About this book
This book is about the institutional disrespect experienced by refugee immigrants at the hands of the state and its institutions. The desire to be treated respectfully is not felt only by refugees, but they are a much higher risk of not receiving it. Using a case study of recently settled South Sudanese Australians, the author uncovers the social realities of their marginalisation and examines how blocked pathways to cultivate collective and self-identities can lead to a breakdown of social bonds between immigrants and social institutions. Institutional Disrespect invites us to take a fresh look at whose responsibility it is to address the disrespect felt by immigrants and other marginalised groups, and argues that when disrespect is systemic in governance arrangements, or comes in the forms of injustice and institutional mistreatment, the responsibility lies not with individuals but with the state, its institutions and its appointed bureaucrats.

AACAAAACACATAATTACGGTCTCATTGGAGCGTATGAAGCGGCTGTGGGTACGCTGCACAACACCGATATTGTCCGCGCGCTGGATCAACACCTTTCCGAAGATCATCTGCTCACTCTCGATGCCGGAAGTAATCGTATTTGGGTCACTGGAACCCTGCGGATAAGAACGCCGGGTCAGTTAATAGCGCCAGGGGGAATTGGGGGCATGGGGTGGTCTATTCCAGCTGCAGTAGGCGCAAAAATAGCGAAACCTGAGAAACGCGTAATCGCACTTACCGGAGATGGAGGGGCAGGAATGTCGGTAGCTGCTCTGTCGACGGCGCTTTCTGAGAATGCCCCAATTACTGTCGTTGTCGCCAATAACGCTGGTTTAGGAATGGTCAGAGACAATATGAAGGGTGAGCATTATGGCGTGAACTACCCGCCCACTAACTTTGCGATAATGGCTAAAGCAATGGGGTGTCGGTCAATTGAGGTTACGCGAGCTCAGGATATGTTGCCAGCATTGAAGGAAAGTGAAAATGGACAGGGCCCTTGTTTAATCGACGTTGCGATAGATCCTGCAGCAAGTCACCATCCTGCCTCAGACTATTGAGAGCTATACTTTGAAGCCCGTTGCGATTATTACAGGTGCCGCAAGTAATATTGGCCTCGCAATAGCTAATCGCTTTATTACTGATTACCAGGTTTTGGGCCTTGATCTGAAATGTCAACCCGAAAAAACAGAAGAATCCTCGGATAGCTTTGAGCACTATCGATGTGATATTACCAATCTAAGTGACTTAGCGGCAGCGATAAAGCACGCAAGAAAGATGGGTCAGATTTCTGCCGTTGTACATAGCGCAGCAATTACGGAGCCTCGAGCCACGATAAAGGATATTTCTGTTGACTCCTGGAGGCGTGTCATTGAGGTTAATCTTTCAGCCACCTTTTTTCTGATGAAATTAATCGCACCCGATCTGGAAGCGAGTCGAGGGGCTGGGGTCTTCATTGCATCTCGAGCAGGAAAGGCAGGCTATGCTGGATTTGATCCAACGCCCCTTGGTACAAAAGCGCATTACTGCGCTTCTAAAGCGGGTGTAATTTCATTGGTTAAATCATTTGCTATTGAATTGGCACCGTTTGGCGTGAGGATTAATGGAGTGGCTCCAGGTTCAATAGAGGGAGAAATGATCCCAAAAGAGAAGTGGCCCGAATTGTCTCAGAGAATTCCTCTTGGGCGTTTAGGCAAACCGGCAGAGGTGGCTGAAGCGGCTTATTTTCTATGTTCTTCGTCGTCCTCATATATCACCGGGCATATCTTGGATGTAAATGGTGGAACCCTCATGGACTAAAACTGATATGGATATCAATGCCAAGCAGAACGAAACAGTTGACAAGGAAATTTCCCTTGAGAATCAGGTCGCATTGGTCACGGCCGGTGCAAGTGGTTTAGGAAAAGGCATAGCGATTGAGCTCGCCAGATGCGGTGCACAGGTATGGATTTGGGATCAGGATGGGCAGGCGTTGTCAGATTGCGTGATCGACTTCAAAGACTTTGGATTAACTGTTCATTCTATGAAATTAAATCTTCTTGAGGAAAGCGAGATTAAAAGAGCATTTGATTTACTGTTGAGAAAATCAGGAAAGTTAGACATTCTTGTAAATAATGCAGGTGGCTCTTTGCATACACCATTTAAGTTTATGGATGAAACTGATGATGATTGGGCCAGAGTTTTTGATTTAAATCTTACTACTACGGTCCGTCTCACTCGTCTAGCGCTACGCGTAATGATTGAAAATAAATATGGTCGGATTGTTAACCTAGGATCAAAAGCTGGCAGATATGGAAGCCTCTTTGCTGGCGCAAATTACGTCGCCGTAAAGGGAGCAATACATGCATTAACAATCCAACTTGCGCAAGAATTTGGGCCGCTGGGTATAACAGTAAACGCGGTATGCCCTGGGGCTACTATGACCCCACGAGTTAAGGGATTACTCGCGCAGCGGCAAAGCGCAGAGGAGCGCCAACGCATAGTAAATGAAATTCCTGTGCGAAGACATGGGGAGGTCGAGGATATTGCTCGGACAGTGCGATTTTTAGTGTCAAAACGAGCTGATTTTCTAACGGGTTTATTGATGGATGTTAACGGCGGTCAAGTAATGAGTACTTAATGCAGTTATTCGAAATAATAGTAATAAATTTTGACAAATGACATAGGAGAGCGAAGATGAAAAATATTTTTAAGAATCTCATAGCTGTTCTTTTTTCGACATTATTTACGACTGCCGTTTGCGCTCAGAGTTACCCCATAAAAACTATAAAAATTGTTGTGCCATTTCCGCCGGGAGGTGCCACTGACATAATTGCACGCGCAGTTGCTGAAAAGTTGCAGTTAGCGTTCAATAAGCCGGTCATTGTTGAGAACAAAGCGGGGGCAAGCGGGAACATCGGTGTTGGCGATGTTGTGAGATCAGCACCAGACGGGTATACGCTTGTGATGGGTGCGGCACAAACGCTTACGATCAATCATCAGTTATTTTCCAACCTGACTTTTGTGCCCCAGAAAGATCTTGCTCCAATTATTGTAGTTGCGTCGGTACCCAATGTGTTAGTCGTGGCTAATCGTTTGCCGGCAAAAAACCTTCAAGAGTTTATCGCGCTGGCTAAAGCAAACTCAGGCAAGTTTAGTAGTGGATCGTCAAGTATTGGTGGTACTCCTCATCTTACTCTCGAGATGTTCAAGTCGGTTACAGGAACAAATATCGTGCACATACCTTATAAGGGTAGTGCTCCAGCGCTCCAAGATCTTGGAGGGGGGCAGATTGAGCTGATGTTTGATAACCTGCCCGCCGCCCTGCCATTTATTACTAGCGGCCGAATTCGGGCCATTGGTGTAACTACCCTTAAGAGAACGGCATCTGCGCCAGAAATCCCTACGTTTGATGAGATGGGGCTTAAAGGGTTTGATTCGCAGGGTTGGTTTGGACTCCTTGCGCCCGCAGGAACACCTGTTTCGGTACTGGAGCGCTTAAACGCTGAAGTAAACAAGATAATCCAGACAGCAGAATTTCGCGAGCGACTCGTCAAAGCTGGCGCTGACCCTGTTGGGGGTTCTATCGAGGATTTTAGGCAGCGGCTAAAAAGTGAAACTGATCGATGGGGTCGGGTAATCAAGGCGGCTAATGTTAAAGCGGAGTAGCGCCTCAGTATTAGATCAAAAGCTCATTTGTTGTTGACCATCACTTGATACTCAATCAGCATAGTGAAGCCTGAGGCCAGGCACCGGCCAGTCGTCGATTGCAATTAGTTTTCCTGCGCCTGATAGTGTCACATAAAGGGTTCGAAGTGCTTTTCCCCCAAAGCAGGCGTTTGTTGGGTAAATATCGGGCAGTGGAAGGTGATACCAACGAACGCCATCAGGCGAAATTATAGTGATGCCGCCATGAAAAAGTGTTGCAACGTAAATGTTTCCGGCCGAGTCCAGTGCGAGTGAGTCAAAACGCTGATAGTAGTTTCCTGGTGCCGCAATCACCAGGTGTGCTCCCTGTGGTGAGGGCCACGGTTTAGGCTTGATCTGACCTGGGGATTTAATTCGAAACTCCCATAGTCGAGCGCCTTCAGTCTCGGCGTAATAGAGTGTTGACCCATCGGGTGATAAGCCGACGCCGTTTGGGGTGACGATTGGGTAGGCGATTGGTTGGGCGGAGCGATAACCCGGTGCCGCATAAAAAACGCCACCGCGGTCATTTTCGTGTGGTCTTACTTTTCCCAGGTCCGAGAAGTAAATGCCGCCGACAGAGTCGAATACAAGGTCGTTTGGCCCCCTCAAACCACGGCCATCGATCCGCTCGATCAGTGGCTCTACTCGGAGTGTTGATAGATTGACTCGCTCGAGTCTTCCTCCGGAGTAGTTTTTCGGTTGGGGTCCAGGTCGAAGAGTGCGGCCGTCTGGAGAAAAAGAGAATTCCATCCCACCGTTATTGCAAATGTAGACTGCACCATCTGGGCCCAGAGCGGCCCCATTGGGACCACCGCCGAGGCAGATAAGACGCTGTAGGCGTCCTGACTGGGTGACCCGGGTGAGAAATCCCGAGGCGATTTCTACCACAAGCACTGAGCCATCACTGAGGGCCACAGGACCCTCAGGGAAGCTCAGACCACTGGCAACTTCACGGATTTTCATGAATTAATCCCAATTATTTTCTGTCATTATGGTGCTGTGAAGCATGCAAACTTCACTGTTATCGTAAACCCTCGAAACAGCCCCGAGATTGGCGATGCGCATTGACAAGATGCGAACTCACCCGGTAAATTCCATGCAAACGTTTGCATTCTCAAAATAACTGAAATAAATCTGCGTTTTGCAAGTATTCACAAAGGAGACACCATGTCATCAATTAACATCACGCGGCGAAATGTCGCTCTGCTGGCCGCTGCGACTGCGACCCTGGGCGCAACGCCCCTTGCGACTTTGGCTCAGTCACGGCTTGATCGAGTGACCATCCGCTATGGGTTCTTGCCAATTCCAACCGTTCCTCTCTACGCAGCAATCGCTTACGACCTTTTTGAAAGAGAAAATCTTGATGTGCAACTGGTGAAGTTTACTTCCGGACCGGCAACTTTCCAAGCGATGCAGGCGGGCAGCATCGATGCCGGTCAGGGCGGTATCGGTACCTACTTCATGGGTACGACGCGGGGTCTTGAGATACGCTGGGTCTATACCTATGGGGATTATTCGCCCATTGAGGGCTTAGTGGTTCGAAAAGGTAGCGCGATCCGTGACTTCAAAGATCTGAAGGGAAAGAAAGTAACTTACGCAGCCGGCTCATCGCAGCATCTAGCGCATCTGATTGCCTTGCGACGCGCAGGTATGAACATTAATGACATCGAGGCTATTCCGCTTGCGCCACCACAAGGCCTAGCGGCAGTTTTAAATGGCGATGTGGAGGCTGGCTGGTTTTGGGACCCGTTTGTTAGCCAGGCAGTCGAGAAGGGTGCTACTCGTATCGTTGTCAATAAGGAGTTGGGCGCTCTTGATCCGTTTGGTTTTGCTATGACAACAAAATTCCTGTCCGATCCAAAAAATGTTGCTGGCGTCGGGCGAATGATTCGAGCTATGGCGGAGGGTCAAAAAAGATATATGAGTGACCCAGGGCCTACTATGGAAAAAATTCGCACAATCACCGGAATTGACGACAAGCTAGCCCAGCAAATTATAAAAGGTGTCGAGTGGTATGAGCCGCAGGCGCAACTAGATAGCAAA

refugee settlement refugee migration sociology of migration studies multicultural community work Sudanese migrants African Studies